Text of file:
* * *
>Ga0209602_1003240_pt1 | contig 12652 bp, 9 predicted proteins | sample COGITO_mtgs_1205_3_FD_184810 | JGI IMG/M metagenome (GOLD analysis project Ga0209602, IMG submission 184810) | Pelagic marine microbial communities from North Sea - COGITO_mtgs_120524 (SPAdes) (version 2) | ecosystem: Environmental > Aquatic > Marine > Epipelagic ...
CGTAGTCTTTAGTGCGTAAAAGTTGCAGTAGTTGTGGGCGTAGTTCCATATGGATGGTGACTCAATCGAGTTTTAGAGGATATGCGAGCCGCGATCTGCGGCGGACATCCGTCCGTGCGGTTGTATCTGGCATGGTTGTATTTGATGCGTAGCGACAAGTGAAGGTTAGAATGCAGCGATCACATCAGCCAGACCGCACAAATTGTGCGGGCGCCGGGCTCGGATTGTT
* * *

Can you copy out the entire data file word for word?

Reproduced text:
>Ga0209602_1003240_pt1 | contig 12652 bp, 9 predicted proteins | sample COGITO_mtgs_1205_3_FD_184810 | JGI IMG/M metagenome (GOLD analysis project Ga0209602, IMG submission 184810) | Pelagic marine microbial communities from North Sea - COGITO_mtgs_120524 (SPAdes) (version 2) | ecosystem: Environmental > Aquatic > Marine > Epipelagic ...
CGTAGTCTTTAGTGCGTAAAAGTTGCAGTAGTTGTGGGCGTAGTTCCATATGGATGGTGACTCAATCGAGTTTTAGAGGATATGCGAGCCGCGATCTGCGGCGGACATCCGTCCGTGCGGTTGTATCTGGCATGGTTGTATTTGATGCGTAGCGACAAGTGAAGGTTAGAATGCAGCGATCACATCAGCCAGACCGCACAAATTGTGCGGGCGCCGGGCTCGGATTGTT